Wednesday, April 13, 2016

Overcoming Paralysis

     
        In the United States today there are more than 5 million people who suffer some type of paralysis from monoplegia, where only one part of the body is effected, to quadriplegia, where all four limbs are effected. The mental toll of learning to live with paralysis knowing there's no cure can be devastating.
        However, there have been some new developments in terms of treatment with the most recent being a chip which is implanted in the brain to read brain signals. Those signals are then interpreted by a computer and a sleeve, fitted with 130 different electrodes, is able to stimulate different muscles in the arm causing them to contract. Ian Burkhart became paralyzed at age 18 after a serious car accident and had no use of his arms or legs for nearly six years. After undergoing this procedure, was able to regain some control of motion in his right hand to the point where he could move large objects, pour the contents of a glass and swipe a credit card among other things. Ian is hopeful that one day he will have full range of motion in both his hands using this new technology.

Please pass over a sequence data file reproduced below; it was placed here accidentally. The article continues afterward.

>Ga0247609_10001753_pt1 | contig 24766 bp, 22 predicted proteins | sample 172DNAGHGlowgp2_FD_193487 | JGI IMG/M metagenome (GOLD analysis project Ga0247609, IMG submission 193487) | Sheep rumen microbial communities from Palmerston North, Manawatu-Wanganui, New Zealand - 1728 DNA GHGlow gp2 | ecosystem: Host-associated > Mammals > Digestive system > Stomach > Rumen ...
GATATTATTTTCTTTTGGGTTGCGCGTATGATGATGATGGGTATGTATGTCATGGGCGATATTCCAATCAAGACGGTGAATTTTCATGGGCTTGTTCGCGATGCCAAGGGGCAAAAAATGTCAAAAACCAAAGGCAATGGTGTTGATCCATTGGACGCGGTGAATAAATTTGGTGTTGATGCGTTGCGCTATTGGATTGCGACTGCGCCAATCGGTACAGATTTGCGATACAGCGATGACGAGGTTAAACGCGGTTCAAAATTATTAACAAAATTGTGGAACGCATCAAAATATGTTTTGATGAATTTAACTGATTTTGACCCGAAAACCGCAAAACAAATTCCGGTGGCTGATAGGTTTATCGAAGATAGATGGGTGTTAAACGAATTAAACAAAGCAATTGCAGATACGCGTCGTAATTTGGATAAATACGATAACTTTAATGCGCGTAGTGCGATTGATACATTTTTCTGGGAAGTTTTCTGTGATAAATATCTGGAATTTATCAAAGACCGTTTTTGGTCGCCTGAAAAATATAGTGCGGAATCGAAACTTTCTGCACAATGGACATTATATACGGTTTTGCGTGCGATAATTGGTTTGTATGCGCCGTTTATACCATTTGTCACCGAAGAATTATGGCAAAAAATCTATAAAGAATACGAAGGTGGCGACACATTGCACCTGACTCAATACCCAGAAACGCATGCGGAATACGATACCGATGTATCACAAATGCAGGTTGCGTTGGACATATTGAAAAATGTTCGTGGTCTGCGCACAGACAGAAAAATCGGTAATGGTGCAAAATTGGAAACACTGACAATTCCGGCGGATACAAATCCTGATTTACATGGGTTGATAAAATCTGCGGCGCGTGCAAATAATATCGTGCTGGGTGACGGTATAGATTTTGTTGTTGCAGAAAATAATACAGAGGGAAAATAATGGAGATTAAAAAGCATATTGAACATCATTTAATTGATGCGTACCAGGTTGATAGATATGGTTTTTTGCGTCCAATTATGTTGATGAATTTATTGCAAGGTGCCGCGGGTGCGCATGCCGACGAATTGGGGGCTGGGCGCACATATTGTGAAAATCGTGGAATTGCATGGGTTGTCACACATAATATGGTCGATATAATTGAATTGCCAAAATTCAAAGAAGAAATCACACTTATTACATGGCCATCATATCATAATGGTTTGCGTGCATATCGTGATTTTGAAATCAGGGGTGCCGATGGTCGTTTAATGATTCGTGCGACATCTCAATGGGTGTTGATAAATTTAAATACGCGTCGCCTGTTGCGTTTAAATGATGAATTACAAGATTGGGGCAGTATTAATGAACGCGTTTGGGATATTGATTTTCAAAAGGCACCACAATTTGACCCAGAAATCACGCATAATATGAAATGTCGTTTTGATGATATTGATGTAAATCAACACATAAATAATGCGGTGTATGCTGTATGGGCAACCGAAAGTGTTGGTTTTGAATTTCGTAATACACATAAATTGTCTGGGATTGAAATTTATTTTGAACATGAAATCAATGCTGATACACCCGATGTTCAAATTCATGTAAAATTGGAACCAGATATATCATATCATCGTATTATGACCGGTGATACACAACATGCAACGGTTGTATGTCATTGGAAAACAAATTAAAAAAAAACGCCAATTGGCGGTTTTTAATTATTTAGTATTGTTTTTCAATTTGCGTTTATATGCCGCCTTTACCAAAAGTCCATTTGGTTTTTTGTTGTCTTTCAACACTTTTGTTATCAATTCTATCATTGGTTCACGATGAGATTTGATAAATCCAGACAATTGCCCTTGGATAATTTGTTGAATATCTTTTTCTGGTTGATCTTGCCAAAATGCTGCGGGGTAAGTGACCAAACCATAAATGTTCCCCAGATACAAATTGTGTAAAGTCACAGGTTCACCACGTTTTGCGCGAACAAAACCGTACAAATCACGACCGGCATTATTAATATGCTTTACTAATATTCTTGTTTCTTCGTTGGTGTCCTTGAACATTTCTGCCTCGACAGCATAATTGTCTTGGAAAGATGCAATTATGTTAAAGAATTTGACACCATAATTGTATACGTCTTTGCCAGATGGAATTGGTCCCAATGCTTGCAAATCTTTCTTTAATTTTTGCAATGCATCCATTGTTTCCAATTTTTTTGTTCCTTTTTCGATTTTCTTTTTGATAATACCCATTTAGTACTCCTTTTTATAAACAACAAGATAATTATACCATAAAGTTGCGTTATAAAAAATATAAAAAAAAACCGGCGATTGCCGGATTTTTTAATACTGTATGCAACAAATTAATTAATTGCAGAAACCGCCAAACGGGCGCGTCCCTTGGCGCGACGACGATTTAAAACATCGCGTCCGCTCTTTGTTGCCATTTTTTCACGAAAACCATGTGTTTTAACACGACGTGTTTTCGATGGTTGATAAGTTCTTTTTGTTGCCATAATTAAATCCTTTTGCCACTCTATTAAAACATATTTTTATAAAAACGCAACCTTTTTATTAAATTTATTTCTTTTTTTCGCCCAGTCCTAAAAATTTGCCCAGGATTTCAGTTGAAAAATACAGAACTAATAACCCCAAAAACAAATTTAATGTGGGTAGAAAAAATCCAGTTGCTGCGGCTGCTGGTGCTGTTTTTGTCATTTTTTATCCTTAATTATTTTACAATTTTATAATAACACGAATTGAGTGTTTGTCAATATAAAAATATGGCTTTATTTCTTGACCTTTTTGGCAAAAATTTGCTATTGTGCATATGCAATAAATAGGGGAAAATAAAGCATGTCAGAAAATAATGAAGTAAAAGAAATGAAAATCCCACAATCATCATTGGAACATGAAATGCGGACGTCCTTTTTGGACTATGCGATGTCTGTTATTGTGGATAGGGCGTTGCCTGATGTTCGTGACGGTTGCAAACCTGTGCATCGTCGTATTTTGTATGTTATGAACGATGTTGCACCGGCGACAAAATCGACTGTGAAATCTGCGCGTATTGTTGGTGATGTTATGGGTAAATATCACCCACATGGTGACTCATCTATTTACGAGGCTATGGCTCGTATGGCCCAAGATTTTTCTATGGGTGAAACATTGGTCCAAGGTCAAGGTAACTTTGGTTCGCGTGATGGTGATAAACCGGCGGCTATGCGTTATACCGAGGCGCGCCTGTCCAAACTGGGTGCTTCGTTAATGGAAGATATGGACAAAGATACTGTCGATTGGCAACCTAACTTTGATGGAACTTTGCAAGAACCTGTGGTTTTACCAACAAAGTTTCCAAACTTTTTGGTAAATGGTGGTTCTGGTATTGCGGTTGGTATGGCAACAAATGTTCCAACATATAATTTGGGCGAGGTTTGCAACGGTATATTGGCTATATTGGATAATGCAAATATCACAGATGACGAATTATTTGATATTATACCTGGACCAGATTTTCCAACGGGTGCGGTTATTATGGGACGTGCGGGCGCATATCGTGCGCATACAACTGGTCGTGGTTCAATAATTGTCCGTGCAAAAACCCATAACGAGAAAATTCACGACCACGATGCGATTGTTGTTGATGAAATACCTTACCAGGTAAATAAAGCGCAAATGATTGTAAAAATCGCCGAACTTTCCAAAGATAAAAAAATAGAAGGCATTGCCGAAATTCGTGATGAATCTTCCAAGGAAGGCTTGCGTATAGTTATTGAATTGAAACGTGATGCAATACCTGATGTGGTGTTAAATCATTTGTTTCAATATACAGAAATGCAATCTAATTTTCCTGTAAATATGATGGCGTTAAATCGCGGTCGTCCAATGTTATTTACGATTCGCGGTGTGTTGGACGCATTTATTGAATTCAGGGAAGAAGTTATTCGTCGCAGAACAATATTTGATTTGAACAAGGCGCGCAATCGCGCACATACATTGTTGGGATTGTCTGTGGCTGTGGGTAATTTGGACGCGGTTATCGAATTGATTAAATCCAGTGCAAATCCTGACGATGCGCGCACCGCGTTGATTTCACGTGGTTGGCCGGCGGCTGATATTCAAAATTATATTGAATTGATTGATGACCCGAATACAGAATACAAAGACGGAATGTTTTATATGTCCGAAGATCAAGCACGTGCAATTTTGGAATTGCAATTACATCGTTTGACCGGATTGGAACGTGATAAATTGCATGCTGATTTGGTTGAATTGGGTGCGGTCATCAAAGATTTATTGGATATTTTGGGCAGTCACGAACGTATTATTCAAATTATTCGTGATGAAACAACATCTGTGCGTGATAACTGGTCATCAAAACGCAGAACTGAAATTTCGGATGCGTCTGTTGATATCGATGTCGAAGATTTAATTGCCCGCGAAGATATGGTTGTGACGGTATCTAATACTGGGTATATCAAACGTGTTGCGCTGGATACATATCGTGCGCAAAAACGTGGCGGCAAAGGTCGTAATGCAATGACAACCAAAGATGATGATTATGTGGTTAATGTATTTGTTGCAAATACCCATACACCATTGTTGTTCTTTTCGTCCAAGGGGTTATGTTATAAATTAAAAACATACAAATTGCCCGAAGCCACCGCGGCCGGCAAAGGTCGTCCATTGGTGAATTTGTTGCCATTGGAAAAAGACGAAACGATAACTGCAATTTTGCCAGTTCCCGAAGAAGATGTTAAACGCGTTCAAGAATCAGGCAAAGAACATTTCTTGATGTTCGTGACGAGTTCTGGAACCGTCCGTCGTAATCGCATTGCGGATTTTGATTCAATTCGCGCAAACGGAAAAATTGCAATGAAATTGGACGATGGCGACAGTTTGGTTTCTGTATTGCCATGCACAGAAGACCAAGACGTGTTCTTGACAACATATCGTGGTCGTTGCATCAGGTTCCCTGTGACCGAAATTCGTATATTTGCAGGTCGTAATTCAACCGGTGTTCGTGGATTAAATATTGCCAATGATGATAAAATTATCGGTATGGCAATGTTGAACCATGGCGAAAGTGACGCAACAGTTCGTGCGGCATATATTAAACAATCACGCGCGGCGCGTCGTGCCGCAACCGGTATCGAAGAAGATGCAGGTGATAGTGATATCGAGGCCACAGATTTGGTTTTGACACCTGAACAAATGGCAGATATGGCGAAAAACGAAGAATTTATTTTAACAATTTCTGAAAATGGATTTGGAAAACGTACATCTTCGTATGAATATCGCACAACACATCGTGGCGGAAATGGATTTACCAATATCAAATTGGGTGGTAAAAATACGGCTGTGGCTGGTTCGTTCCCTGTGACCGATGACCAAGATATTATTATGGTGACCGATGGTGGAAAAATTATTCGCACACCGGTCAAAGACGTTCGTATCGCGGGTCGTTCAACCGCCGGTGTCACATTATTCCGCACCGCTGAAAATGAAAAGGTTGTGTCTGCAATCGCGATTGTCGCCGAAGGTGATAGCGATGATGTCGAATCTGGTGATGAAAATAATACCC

While this isn't a "cure" for paralysis other technological workarounds already exists giving those who are paralyzed some degree of movement back. In 2012 a women was able to control a robotic arm with only her thoughts. With advancements like these it isn't crazy to think that, sometime in the near future, we could see new technology that allows those who are paralyzed to regain function of their limbs and improve their overall quality of life.  

http://www.bbc.com/news/health-36015248

-Cole DiStasio (Group 1)

2 comments:

  1. The future for people who are paralyzed is looking very bright. I was just reading the other day about another technology that was being developed. It basically was a node that had the same consistency as tissue, as to not cause inflammation or rejection, and it was implanted into the area in the spine where the signal was getting lost. It then served to bridge the signal with impulses.

    commented by Nick Michienzi

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  2. My uncle is a paralyzed person and I know what does it mean to be paralyzed.
    I heard about similar case in the past days where brain stimulation in a spinal cord injured patient resulted in limb sensation and fingers movement. I hope that with more researches, cure for paralyzed people will be found and their suffer would be relieved.

    Mohammed Saleh

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